For many applications LED lamps are superior to incandescent lighting. So why is it that in tens of millions of switches, indicators, control panels, signs, annunciators, displays, decor lights and dozens of other applications, design engineers still specify incandescent technology? It might be that they're just a few years behind what's really happening in LED illumination.
Although advances made in LED technology in the past few years have dramatically broadened the applications for these rugged little light sources, it wasn't that long ago that red was the only "daylight-visible" colored LED. And that wasn't the only thing limiting their use!
Unlike incandescent bulbs that give off the full spectrum of light in a spherical pattern, LEDs emit a focused beam of a single wavelength (color) in only one direction, in a variety of angles. For many applications, such as indicators or switch illuminators, this is not a problem, but it took the development of multi-chip arrays (see Figure A) and high-flux LED chips (see Figure A.1) to begin to achieve the effect of an incandescent filament.
Major advancements in LED technology have taken place in recent years such as development of new "doping" technologies that increase LED light output by as much as 20 times over earlier generations, and allow the production of daylight-visible LEDs in virtually any color of the spectrum. In addition to red, yellow, and amber/orange, LEDs are now available in many colors from leaf green to ultra blue. Even white light, long thought to be an impossibility, is now available in three different shades as a light-emitting diode. (see Figure B)
(see What White-Light LEDs Can Illuminate and How They Can Be Used in this publication.)
The efficiency of LEDs is most apparent in applications requiring color. Light from a typical incandescent bulb must be filtered so that only light from a particular part of the spectrum (e.g., red, amber or green, etc...) for example—is visible. While LEDs deliver 100 percent of their energy as colored light, incandescent bulbs waste 90 percent or more of their energy in light blocked by the colored lens or filter. Incandescent bulbs also waste 80 percent to 90 percent of their energy on heat generation to reach the temperature for which (Kelvin scale) they are designed.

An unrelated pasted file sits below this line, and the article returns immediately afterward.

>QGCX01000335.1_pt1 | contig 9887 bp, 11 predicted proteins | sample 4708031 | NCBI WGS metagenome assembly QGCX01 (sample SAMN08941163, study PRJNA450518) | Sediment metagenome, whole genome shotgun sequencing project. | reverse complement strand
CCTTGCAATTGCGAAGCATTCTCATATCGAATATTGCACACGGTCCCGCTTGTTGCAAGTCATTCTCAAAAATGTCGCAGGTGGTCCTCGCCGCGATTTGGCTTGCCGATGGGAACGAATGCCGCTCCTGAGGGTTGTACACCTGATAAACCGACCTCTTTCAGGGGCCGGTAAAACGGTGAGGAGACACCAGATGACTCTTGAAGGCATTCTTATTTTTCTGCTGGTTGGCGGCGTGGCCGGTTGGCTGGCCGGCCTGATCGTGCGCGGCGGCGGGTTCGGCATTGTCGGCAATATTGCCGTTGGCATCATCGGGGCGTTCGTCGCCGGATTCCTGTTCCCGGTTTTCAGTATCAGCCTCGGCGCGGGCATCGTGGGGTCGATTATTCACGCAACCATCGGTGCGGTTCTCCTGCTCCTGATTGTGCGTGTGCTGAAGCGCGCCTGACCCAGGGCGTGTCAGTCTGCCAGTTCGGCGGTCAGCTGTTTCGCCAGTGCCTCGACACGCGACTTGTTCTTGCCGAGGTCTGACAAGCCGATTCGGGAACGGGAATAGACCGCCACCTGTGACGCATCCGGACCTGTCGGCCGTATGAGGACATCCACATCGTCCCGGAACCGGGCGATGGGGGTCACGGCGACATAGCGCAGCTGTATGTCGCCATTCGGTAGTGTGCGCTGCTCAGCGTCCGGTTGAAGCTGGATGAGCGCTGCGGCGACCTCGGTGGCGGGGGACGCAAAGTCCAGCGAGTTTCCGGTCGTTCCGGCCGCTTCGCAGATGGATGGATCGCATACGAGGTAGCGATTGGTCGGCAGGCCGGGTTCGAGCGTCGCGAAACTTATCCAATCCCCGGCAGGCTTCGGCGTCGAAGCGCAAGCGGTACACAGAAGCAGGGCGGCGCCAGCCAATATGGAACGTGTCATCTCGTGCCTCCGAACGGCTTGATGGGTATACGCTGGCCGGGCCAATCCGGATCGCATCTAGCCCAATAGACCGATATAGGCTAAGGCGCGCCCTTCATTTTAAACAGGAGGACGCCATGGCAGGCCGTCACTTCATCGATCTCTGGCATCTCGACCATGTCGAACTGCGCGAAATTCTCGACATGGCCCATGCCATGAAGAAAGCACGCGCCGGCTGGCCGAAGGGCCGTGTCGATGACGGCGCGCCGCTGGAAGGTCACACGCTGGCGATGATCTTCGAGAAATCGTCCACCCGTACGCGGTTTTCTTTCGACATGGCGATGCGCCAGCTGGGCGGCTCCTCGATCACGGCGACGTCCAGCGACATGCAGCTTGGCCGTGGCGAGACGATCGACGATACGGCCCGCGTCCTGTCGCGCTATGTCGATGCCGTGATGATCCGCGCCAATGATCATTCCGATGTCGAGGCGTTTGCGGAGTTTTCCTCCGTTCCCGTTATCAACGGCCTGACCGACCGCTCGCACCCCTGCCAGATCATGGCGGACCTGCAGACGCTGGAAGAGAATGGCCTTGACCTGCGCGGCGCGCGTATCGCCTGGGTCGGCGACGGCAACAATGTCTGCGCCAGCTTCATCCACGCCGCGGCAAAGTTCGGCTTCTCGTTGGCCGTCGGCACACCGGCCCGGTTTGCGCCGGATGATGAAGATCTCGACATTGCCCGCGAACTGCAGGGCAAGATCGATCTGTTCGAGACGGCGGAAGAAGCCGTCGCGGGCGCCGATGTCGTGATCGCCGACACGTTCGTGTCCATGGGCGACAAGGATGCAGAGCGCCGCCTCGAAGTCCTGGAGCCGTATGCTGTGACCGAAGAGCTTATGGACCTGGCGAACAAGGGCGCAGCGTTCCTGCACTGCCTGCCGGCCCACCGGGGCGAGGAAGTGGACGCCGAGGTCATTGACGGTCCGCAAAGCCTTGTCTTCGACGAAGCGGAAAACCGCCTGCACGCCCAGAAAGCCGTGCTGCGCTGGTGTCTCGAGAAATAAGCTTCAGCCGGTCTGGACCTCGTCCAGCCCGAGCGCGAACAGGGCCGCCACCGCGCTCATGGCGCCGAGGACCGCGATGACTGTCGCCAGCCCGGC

(see Figures C & R.1)
With LEDs you get a more color-controlled monochromatic intense light. Observe the color difference between the third brake light on many modern cars. One third of all third (center brake light) brake lights are red LED clusters. Many car manufacturers frequently use LEDs because the third brake light is often inaccessible and replacement is essentially impossible. The next time you're in traffic look for one of these and notice how much more vivid red this light is than that emerging from standard—filtered—incandescent taillights. (see Figure D)
The point is that what was once a fairly marginal light source isn't marginal any more. In many applications, LEDs exceed the energy available from incandescent bulbs and offer significant additional benefits making LED clusters and lamps as friendly to the environment as they are to the operating budget.
LEDs with standard lamp bases were once only competition for tiny miniature and subminiature bulbs called the T1 or 3 mm "grain-of-wheat" bulbs. Today LED lamps come in a wide variety of standard lamp bases, in sizes ranging from the grain-of-wheat T1 (3 mm) to medium-screw 25 mm G30 sized bulbs and larger. LED lamps are rugged durable, daylight visible and—a blessing to overworked maintenance personnel—have a life span far exceeding that available from current incandescent technology. (see Figure E)
Obviously, the material cost of the incandescent bulb itself is inconsequential—the real cost is in lost production, wasted labor and energy. What really costs is to have a machine down or perhaps an entire line—with skilled operators idle. That's not to mention the labor costs associated with the maintenance worker who could spend their time on more productive projects rather than changing light bulbs.
Depending on what it costs you to have a machine down and pay an operator and maintenance worker—even if it's just for a quarter of an hour—the real cost of relamping incandescent bulbs can be astronomical. (see Figure F)